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Cognitive behavioral therapy may improve outcomes in children and adolescents with prolonged grief disorder | 2 Minute Medicine

1. In this randomized control study, individualized cognitive behavioral therapy (CBT) was superior to supportive therapy in reducing symptoms in both 6 and 12 month follow-up in persistent grief disorder.

2. Participants in the CBT grief aid group also showed fewer symptoms of depression, post-traumatic stress disorder (PTSD), and fewer internalizing problems compared to the supportive therapy group.

Evidence rating level: 2 (good)

Persistent grief disorder occurs after loss and is typically treated with CBT in adults. Treatment practices for children and adolescents usually include supportive counseling; The current literature does not address the effectiveness of CBT for persistent grief disorder in this population.

This randomized control study compared an individualized CBT program, CBT Trauerhilfe, with supportive therapy in children and adolescents with persistent grief disorder. The primary endpoint was childhood prolonged grief (IPG-C) inventory score at follow-up at 3, 6, and 12 months. Secondary endpoints included Children’s Depression Inventory (CDI), Child PTSD Symptom Scale (CPSS), and Child Behavior Checklist (CBCL) scores. The enrolled participants were between 8 and 18 years old, had lost a close relative, and suffered from distressing / debilitating symptoms of persistent grief disorder. Participants with a history of simultaneous psychological or psychopharmacological treatment and those with a previous diagnosis of intellectual disability, developmental disorders or severe behavioral disorders were excluded.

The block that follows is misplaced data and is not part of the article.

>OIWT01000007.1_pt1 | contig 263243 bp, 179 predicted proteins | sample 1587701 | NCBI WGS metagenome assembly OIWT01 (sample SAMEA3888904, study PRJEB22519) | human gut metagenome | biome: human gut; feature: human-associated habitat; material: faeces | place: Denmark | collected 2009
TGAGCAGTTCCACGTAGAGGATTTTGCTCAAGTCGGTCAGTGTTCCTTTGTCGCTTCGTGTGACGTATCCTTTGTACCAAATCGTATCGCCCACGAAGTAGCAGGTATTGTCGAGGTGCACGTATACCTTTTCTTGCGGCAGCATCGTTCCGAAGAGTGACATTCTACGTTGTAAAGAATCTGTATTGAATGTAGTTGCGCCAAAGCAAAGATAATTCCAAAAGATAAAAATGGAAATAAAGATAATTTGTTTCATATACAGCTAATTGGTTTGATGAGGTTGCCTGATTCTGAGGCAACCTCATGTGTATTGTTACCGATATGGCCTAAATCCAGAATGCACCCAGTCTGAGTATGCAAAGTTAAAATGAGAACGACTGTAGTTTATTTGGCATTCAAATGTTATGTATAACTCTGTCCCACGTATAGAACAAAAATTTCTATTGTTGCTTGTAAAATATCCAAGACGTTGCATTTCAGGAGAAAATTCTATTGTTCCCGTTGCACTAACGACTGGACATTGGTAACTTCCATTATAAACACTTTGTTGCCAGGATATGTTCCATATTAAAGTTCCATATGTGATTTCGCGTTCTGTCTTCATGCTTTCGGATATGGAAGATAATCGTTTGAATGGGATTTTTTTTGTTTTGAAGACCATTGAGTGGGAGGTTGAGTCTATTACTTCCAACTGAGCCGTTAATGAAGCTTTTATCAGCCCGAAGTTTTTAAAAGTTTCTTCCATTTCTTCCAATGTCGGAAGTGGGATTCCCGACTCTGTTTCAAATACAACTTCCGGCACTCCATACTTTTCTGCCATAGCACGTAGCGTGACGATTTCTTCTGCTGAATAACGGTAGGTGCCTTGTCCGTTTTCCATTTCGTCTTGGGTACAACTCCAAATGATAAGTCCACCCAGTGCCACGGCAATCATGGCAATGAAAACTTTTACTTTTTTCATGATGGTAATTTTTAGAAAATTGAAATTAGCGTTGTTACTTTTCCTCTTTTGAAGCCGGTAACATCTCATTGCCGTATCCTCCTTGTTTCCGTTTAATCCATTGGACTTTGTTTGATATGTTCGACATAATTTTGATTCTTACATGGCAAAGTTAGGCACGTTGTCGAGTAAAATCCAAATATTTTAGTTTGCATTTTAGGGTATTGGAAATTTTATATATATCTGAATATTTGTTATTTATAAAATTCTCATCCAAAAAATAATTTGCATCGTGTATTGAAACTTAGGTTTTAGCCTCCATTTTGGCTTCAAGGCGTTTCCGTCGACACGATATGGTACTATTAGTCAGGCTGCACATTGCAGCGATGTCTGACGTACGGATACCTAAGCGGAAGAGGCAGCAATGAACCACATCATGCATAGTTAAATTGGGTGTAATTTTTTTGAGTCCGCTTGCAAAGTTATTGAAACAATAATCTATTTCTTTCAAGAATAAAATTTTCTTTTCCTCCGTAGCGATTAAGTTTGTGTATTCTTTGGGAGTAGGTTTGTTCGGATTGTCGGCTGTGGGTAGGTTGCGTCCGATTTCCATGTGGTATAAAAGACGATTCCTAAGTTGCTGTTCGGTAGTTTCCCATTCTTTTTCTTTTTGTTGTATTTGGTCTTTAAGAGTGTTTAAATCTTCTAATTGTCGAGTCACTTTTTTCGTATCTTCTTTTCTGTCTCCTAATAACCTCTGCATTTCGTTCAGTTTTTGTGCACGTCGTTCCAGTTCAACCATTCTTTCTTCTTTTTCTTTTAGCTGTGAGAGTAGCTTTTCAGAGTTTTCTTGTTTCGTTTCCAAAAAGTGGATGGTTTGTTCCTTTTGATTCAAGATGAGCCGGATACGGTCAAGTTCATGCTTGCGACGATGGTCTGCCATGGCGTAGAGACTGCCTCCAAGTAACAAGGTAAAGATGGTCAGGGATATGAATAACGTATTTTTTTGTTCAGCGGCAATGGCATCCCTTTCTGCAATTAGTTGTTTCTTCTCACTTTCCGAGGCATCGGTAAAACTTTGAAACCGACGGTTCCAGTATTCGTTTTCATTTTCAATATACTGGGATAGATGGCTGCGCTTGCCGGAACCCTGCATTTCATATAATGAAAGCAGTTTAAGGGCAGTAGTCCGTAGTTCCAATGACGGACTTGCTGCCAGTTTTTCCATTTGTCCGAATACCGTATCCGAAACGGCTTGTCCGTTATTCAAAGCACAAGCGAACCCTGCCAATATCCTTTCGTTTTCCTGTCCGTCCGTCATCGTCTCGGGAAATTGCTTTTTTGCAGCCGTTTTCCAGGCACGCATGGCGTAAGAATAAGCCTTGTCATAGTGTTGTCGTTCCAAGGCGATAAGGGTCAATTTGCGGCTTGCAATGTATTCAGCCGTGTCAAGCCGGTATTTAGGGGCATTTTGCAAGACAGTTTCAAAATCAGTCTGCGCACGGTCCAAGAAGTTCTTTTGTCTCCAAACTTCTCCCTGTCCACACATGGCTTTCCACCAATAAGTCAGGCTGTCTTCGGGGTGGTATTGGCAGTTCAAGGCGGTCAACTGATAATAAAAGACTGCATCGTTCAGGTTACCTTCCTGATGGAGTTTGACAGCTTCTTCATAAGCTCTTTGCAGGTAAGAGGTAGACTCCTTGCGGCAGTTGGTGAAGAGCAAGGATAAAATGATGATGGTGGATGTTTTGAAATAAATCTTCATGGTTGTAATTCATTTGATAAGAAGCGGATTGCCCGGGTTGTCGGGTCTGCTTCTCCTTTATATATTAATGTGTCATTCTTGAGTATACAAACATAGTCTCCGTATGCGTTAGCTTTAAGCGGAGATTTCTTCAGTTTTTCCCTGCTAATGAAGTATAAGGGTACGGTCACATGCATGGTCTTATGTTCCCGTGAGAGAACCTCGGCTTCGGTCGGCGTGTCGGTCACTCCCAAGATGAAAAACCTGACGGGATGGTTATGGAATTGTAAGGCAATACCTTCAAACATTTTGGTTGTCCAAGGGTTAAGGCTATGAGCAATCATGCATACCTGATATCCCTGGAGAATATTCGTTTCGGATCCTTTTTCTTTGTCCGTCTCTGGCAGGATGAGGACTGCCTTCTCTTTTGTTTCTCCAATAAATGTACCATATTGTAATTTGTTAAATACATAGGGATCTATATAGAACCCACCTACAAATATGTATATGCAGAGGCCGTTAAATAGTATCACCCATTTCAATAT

134 participants were randomly assigned to either the supportive counseling group (n = 60) or the CBT group (n = 74). The participants in the CBT and supportive groups showed an improvement in IPG-C values ​​of 78.6% and 60%, respectively, at the follow-up examination after 12 months compared to the measurements before treatment. In addition, there was a greater reduction in CDI, CPSS, and CBCL scores in the CBT group. However, this study had several limitations. For example, multiple therapists were used to deliver the therapies and no independent assessments of treatment integrity were made. In addition, the home environment and the level of care provided by the caregivers to the participants were not taken into account. The results of this study suggest that CBT may be superior to supportive therapy in treating persistent grief disorder in children and adolescents.

Click here to read the study in the American Journal of Psychiatry

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